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Increasing Immersion with Obligation

We started a Star Wars: Edge of the Empire (EotE) campaign last year, and one of the more interesting components of character creation is the Obligation system. Obligation is introduced during character creation and remains an ongoing device throughout the life of the campaign that can be used by both player and game master (GM) to facilitate storytelling, increase tension, and introduce surprise action. I believe the Obligation system is an example of how mechanics can affect the amount of roleplaying and immersion at the table.

When building a character in Edge of the Empire, one of the steps is selecting the character’s Obligation. Quite simply, no one in the Edge of the Empire is a self-starter; every character owes somebody something.  While some players may enjoy forming a backstory – complete with layers of drama and intrigue – creating a detailed backstory is not something all players (or GMs) enjoy. For example, a player does not have to create any meaningful backstory for a 4th Edition Dungeons & Dragons character; the character is built by selecting desired attributes, powers, and gear. The player is asked to select Alignment to designate his or her moral compass, but after that initial selection is complete, alignment rarely comes into play for most groups. In other words, creating a backstory with any detail for a 4e D&D character is up to the discretion of the player and GM; Edge of the Empire’s Obligation system forces players to create a bit of backstory for their character.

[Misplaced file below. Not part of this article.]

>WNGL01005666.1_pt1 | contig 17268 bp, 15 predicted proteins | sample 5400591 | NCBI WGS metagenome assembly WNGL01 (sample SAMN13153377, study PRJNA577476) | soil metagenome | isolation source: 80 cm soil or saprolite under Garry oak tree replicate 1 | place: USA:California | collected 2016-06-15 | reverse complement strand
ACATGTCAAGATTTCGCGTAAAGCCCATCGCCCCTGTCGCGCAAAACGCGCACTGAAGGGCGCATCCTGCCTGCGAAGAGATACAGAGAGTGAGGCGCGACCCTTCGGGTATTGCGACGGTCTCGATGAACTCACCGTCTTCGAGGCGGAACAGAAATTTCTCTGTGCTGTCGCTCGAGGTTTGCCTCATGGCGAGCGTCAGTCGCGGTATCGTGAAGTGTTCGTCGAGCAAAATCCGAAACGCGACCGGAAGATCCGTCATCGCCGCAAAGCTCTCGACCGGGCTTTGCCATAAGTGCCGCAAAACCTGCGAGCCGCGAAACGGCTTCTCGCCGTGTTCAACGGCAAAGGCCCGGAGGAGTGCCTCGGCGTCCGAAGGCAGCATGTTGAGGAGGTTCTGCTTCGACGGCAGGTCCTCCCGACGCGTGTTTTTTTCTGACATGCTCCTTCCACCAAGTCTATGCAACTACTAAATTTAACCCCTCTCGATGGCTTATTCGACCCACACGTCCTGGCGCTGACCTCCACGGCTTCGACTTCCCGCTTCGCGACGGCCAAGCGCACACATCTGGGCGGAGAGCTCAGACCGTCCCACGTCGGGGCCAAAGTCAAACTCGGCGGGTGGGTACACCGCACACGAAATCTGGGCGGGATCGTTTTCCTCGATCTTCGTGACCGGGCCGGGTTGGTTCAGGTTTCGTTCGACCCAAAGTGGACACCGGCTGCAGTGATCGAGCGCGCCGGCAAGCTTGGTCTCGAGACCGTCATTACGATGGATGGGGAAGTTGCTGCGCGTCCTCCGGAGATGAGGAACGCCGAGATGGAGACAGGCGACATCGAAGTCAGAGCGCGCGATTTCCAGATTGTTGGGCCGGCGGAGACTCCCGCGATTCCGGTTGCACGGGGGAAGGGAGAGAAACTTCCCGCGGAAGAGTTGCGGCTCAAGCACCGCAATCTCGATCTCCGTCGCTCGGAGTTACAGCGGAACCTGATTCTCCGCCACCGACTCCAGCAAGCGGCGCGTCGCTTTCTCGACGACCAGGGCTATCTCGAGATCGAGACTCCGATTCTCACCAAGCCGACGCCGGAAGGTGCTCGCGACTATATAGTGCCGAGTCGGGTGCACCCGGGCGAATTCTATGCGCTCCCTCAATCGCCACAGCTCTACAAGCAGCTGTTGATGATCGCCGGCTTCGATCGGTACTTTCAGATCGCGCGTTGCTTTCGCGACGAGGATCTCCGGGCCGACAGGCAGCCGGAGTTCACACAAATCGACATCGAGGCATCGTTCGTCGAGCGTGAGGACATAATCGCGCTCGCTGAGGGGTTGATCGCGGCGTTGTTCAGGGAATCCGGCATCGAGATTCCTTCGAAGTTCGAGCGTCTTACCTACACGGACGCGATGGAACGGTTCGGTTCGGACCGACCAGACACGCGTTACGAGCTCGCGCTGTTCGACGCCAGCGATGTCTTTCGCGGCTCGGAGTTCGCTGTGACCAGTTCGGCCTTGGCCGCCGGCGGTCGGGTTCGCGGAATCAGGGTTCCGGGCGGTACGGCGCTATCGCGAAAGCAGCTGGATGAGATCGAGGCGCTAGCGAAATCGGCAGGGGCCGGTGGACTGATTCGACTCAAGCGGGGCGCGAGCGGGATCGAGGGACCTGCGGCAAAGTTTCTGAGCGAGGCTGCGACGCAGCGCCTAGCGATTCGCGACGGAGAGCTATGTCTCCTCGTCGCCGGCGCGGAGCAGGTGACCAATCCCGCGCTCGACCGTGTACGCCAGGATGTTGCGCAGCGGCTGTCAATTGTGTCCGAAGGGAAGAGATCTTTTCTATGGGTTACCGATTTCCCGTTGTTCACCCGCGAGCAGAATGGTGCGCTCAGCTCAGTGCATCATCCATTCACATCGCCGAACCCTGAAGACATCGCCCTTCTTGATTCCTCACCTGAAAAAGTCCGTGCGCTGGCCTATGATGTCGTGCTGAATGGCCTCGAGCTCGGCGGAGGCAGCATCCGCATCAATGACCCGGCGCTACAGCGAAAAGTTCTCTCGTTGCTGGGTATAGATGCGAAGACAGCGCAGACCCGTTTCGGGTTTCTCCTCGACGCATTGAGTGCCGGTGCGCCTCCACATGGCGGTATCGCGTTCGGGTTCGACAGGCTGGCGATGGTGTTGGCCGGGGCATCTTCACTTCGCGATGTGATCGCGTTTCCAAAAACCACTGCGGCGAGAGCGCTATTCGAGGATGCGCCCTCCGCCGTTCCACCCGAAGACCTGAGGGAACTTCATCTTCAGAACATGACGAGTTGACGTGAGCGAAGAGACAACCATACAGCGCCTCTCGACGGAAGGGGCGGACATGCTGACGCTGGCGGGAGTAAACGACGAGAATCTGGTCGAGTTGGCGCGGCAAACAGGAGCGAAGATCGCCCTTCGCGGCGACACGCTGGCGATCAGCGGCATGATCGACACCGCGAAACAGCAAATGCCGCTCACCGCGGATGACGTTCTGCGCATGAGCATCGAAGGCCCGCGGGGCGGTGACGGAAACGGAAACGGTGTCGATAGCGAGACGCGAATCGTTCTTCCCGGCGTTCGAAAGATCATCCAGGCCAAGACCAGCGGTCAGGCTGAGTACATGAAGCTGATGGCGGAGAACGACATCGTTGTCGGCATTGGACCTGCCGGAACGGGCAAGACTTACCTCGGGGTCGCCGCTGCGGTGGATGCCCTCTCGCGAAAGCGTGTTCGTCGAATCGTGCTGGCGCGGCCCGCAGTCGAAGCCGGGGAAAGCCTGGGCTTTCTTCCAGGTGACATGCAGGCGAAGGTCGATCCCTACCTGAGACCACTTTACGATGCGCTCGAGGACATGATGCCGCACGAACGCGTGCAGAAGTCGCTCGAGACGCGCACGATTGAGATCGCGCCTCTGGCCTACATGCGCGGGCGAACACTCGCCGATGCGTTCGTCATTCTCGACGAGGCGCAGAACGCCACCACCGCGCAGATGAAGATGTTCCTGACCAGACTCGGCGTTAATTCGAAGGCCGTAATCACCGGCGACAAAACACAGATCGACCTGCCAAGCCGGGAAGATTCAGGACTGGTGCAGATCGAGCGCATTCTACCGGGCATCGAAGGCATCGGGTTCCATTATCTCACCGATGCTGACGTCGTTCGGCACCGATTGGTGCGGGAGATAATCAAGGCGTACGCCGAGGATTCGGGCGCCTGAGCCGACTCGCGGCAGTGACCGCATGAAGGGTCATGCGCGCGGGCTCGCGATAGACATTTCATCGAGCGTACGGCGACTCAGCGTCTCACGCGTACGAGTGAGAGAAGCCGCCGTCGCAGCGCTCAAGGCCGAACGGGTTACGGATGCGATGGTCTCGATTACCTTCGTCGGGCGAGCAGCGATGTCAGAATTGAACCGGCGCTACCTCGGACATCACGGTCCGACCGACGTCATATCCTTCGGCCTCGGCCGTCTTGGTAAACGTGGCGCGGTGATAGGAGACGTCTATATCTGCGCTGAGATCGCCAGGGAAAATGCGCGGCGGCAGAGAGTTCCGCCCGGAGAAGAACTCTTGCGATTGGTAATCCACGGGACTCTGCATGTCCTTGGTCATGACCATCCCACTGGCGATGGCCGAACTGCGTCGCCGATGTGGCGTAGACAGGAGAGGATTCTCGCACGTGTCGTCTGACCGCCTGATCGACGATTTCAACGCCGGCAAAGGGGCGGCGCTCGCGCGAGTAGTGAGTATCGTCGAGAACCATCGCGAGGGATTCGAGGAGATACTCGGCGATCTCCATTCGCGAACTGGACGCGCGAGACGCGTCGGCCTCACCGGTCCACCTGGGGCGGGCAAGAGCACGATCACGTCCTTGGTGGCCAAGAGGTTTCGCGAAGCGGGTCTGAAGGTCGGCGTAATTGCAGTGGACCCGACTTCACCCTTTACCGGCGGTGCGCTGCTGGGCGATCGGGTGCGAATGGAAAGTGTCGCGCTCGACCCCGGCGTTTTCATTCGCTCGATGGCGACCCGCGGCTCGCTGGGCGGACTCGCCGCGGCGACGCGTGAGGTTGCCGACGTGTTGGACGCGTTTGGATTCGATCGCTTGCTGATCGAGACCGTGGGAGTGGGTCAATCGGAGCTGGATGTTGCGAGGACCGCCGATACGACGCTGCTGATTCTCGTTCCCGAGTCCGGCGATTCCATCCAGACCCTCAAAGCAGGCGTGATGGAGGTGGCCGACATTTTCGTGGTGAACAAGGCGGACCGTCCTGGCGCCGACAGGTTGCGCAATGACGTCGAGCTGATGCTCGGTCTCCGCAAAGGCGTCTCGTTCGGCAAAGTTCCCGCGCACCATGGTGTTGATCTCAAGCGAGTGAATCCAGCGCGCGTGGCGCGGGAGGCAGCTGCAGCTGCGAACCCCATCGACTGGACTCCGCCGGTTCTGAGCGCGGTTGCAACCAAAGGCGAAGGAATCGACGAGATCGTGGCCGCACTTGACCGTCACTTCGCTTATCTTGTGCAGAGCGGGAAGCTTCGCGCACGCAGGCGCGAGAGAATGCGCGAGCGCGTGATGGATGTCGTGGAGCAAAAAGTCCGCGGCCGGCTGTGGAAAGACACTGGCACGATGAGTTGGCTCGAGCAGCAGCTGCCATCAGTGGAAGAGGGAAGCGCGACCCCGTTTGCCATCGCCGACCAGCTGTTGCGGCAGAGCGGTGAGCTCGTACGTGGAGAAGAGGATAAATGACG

Prologue Comics Wookiee Life Debt

I believe the Obligation system is something that could be used by other roleplaying game systems to enhance character creation and increase immersion. It forces the player to not answer answer the question, “What do I want my character to do?” But to also answer, “How did my character get here?” I will discuss the benefits of consequences of the Obligation system below.

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WWJD – What Would Joel Do?

Spoiler Warning: Like my statistical review of The Games of Thrones novels, the following post contains massive spoilers for the Playstation 3 game, The Last of Us. By all means at your disposal, play the game first and then come back to read the article. You have been warned.

What would Joel do?

What would Joel do?